"Both Pennsylvania law and the Restatement of Conflict of Laws provide that the first question to be answered in addressing a potential conflict of laws dispute is whether the parties explicitly or implicitly have chosen the relevant law." Assicurazioni Generali, S.P.A. v. Clover, 195 F.3d 161, 164 (3d Cir. 1999). If the parties have agreed to the applicable law, "[c]hoice of law provisions in contracts will generally be given effect." Smith v. Commonwealth Nat'l Bank, 384 Pa. Super. 65, 68, 557 A.2d 775, 777 (Pa.Super.Ct. 1989). As the parties in this case have offered no reason why their contractual choices should not be given effect, this Court will respect the parties' choices and construe the Consent in accordance with Illinois law and the Sale Agreement under Pennsylvania law. In addition, the Court will evaluate agency issues pertaining to the Sale Agreement under Pennsylvania law.

IV. STANDARD FOR INJUNCTIVE RELIEF

Preliminary injunctive relief is appropriate where "(1) the plaintiff is likely to succeed on the merits; (2) denial will result in irreparable harm to the plaintiff; (3) granting the injunction will not result in irreparable harm to the defendant; and (4) granting the injunction is in the public interest." Maldonado v. Houstoun, 157 F.3d 179, 184 (3d Cir. 1998) (citing Merchant & Evans, Inc. v. Roosevelt Bldg. Prods. Co., Inc., 963 F.2d 628, 632-33 (3d Cir. 1992)). See also Wright v. Columbia University, 520 F. Supp. 789, 792-93 (E.D.Pa. 1981) ("To prevail on its motion for a temporary restraining order and a preliminary injunction, plaintiff must demonstrate that irreparable injury will occur if the relief is not granted until a final adjudication on the merits can be made, that there is a reasonable probability of success on the merits, and that the possibility of harm to the non-moving party will be minimal and that harm to the public, when relevant, will not be likely.").

Under Federal Rule of Civil Procedure 65, "the court may order the trial of the action on the merits to be advanced and consolidated with the hearing of the application" for a preliminary injunction. Fed.R.Civ.P. 65(a)(2). In this case, the parties could not reach agreement on this issue and advised the Court that some discovery would be required before scheduling a trial on the merits. Accordingly, in this Memorandum, the Court only analyzes issues pertinent to plaintiff's Motion for Preliminary Injunctive Relief. In addressing those issues, the Court will analyze the applicable law and determine whether plaintiff established the elements necessary for the issuance of a preliminary injunction, focusing on likelihood of success on the merits and irreparable harm.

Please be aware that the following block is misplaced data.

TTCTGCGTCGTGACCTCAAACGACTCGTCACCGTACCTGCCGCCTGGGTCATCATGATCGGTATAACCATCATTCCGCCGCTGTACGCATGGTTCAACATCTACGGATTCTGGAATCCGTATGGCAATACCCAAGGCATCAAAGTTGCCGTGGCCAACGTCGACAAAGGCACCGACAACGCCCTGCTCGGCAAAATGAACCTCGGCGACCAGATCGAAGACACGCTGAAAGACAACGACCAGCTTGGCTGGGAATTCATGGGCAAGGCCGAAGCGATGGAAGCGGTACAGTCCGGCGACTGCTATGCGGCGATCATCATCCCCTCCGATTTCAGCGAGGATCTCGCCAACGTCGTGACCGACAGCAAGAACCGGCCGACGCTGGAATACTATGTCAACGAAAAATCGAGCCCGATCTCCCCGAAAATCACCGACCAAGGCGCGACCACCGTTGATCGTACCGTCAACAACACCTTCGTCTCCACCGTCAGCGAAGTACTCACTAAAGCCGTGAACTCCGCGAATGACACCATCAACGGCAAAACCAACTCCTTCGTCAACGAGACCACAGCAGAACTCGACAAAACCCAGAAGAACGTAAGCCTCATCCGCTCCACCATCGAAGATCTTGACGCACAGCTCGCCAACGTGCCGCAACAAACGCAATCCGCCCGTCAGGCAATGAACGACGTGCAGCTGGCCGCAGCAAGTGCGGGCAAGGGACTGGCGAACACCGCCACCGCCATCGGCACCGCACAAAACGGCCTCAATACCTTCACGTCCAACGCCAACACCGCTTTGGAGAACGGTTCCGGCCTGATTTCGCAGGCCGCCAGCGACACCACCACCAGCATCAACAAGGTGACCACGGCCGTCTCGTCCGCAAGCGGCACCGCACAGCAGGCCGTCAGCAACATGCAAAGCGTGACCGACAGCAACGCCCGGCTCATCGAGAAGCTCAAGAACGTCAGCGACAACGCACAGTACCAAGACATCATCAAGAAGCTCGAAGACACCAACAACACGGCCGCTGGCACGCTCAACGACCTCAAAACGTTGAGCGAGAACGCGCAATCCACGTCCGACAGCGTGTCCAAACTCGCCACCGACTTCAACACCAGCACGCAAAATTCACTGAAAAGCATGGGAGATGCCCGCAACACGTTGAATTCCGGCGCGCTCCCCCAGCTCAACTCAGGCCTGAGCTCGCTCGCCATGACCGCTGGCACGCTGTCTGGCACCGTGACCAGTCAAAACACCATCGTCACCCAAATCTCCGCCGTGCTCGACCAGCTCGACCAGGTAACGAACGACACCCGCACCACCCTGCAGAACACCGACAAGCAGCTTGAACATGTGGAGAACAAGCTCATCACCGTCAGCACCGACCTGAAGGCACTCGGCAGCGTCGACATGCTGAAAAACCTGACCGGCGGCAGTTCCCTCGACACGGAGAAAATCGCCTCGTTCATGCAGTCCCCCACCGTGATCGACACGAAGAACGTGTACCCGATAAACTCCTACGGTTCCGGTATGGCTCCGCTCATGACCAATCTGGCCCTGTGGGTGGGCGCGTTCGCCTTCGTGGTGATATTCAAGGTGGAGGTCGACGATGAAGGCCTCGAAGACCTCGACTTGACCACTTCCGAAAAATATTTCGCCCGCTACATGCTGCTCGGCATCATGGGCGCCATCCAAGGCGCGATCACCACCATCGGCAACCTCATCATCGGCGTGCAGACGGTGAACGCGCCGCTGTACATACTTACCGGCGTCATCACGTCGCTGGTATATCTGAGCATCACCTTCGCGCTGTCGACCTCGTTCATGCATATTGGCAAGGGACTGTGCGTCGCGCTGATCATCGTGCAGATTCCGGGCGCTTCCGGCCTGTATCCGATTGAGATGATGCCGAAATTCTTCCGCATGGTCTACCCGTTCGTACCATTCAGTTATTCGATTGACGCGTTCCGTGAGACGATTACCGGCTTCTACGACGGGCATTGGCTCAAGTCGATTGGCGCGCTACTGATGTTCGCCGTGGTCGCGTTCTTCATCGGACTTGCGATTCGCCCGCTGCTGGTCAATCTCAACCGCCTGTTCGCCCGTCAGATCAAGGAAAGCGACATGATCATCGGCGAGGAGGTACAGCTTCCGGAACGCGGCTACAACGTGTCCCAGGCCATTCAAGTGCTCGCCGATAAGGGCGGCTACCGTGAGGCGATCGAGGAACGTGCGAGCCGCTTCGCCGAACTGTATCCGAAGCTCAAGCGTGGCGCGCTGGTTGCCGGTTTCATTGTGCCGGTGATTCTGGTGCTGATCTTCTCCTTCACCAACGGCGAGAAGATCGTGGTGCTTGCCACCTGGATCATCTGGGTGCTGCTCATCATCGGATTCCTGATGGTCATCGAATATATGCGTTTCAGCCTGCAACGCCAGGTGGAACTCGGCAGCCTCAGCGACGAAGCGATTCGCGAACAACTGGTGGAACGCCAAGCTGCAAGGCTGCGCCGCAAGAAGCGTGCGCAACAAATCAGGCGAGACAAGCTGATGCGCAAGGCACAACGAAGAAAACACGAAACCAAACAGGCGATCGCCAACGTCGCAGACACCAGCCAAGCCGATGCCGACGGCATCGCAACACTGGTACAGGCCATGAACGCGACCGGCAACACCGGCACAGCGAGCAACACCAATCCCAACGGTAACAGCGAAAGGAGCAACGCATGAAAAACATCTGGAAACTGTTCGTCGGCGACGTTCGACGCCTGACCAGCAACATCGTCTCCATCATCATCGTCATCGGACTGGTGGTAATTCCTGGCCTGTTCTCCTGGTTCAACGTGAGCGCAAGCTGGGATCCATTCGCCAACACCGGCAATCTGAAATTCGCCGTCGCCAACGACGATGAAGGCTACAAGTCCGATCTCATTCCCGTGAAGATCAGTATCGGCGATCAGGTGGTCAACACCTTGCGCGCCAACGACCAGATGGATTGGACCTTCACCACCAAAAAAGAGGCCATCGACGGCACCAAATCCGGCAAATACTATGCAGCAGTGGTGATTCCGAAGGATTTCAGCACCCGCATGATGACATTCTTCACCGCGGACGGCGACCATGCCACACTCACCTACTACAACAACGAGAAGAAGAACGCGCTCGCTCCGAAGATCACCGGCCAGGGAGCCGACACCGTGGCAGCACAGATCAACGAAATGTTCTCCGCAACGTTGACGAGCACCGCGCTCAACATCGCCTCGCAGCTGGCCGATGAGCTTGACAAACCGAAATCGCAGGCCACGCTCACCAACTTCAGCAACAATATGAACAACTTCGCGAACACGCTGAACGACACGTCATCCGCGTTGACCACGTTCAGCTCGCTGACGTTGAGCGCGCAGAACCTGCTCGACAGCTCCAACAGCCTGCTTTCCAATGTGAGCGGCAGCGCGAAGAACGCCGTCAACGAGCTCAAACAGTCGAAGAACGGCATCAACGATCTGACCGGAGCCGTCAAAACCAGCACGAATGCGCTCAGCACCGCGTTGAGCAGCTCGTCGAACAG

V. DISCUSSION

A. Factual Background

On November 17, 1999, the Telephone Real Estate Equity Trust ("TREET"), Heitman Real Estate Fund II ("HREF") and Alaska,*fn1 entered into the Consent relating to the marketing and potential sale of the Aramark Tower, a building owned and maintained by the partnerships they had previously created — MSI and One Reading. The Consent granted Alaska an election to purchase the partnership interests*fn2 of the remaining partners of Seller — TREET and HREF — upon receipt of a bona fide third-party offer for the purchase of the Aramark Tower. The Consent further provided that the partners would cause their partnerships, MSI and One Reading, to market the property according to the terms of the Consent and that Heitman Capital Management LLC ("Heitman") would prepare a form purchase agreement to be used by prospective purchasers. Under the terms of the Consent, Heitman was required to give written notice to Alaska

of the existence of a Qualified Third-Party Offer that TREET and HREF, have approved, which notice (the "Offer Notice") must include a copy of the Qualified Third Party Offer and clearly state that each of TREET and HREF has approved the Qualified Third-Party Offer. . . . For purposes of this Agreement, "Qualified Third-Party Offer" means an offer to purchase the Property that is in a form satisfactory to Heitman . . . that is sufficient to constitute a "Bona Fide Offer" within the meanings of section 6 of the Partnership Agreements. . . .

Consent ¶ 3(a) (Ex. P-16). The Consent does not contain a provision specifying the time by which Heitman must notify Alaska of the existence of an offer. It provides, however, that Alaska has an election to purchase interests in the partnerships as follows: "Alaska may elect by written notice to Heitman at any time within ten (10) business days following its receipt of such Offer Notice, to purchase all Partnership Interests of TREET and HREF . . . except that in calculating the purchase price there shall be a 1% reduction from the purchase price" as stated in the offer. Consent ¶ 4(a) (Ex. P-16).